Weekend Open Forum: DRM in games and music, does it prevent you from buying?By Julio Franco 28 comments
Nobody on its right mind would dare to defend DRM (Digital rights management) in front of a web crowd, unless you represent one of the few enterprises pushing it forward, of course.
It's a simple fact of life, the consumer has never been pro-DRM, and for the right reasons. But among the different types of restrictions and scenarios of how DRM is being used today, two specific cases come to mind as examples of poor implementations or just DRM gone awry for the consumer side.
Only this year, three major online music stores (MSN, Yahoo, Walmart) announced they would be taking their DRM servers offline, rendering consumer's music purchases useless to play on new computers. Eventually these companies backed down and extended their deadlines by a few years, but in some of the cases it's only a matter of time.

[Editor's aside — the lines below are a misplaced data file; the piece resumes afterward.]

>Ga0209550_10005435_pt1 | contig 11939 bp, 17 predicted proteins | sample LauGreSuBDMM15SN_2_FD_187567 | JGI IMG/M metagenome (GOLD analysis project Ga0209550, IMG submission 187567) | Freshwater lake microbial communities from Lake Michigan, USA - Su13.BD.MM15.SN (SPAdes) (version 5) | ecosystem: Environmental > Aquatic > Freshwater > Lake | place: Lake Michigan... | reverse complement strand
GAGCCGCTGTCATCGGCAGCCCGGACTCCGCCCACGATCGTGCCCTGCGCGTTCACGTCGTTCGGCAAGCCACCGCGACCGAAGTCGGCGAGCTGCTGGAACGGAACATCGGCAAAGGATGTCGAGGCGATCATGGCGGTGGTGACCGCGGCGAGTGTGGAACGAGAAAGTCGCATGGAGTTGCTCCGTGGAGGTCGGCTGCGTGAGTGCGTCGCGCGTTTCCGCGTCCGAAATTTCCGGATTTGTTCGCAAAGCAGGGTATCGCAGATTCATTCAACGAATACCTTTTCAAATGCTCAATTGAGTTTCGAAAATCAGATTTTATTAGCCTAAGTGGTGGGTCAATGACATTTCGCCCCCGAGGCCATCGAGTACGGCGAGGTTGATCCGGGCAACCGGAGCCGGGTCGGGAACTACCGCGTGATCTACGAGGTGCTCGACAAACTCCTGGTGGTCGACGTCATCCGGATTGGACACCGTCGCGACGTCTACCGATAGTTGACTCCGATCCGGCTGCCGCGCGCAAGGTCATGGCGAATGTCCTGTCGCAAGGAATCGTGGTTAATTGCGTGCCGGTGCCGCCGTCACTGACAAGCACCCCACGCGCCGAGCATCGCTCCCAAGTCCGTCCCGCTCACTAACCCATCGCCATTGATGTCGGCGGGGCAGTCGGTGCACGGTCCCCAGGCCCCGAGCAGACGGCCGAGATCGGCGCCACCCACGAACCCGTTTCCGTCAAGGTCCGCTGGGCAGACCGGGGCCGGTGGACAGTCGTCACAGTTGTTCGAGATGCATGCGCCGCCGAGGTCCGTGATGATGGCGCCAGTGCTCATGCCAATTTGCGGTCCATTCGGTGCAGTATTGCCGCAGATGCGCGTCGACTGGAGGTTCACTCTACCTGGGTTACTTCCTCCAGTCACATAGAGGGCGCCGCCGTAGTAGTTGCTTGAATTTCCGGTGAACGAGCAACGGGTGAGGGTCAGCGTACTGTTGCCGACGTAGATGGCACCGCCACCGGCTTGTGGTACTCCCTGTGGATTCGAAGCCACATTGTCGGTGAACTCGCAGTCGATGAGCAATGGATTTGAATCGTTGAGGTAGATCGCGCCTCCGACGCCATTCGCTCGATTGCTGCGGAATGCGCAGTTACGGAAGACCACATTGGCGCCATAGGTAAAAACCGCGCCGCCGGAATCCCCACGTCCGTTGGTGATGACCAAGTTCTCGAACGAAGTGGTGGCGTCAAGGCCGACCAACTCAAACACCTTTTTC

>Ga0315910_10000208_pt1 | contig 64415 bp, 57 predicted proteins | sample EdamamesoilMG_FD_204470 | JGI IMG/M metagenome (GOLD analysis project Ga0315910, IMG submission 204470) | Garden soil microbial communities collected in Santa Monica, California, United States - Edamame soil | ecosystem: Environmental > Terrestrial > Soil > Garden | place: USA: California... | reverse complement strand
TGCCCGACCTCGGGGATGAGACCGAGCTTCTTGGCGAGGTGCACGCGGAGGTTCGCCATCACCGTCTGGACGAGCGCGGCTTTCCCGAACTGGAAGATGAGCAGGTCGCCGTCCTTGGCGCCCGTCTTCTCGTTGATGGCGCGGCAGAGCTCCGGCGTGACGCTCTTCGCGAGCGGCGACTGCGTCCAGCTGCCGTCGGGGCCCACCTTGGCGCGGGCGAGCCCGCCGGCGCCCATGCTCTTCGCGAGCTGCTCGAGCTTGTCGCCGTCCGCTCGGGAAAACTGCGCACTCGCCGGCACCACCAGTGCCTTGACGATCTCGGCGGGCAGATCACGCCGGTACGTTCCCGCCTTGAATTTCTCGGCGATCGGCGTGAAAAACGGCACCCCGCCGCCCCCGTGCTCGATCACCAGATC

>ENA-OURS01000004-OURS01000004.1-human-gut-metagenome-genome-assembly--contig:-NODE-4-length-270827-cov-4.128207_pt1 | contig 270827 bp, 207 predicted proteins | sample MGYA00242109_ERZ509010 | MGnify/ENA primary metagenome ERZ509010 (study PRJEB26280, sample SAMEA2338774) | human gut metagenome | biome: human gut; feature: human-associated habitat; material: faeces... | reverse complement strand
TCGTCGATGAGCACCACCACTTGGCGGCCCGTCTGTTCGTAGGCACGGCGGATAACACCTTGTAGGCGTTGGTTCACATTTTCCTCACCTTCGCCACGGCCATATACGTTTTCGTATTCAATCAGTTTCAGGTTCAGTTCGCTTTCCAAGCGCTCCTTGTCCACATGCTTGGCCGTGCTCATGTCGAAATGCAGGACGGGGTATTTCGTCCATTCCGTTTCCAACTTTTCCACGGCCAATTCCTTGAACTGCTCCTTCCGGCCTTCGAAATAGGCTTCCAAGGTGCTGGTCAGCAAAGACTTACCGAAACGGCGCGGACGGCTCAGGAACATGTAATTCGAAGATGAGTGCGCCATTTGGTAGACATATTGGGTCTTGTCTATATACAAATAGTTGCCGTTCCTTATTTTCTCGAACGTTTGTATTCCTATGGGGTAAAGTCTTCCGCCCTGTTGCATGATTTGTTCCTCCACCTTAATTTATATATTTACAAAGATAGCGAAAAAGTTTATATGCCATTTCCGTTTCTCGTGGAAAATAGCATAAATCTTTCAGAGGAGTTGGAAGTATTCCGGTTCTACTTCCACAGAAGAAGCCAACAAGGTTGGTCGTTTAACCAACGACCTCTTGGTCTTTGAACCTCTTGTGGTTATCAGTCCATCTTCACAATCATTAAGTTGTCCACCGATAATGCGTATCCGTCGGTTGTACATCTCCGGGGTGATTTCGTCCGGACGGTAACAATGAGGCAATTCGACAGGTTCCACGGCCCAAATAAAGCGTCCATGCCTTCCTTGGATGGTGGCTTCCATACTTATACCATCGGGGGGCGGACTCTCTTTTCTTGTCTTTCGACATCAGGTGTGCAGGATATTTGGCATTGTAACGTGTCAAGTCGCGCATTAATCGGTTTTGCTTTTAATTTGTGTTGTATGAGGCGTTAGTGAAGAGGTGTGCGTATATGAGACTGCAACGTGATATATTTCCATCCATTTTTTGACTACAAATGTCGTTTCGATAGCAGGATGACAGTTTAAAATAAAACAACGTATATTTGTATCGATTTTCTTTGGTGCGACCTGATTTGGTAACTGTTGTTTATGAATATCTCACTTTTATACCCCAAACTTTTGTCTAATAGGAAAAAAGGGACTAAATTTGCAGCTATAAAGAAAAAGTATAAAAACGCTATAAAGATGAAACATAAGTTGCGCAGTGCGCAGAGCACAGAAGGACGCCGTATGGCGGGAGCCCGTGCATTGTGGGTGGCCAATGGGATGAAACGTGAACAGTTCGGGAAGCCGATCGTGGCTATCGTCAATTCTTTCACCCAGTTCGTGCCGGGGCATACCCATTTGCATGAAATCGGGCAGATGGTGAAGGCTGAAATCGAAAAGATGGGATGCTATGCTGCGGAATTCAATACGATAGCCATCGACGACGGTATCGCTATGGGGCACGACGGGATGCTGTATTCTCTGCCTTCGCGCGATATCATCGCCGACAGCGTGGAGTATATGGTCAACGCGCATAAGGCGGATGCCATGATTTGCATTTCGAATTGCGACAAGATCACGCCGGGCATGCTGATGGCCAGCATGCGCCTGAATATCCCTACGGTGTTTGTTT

On the gaming side, the DRM flop of the year has to be Spore. After much anticipation prior to its release, the game got smashed everywhere online because of the copy prevention software that came built into the game. Just yesterday it was also announced that another hit title, Far Cry 2 will be using the same SecuROM DRM software, though restrictions are expected to be less severe.
Yet, for many these imposed restrictions are enough for not spending any money in online music or games. Is this your case? Have you had good/bad experiences with DRM restrictions as outlined above? How could developers and the music industry create a safer environment to generate sales without punishing the paying consumer?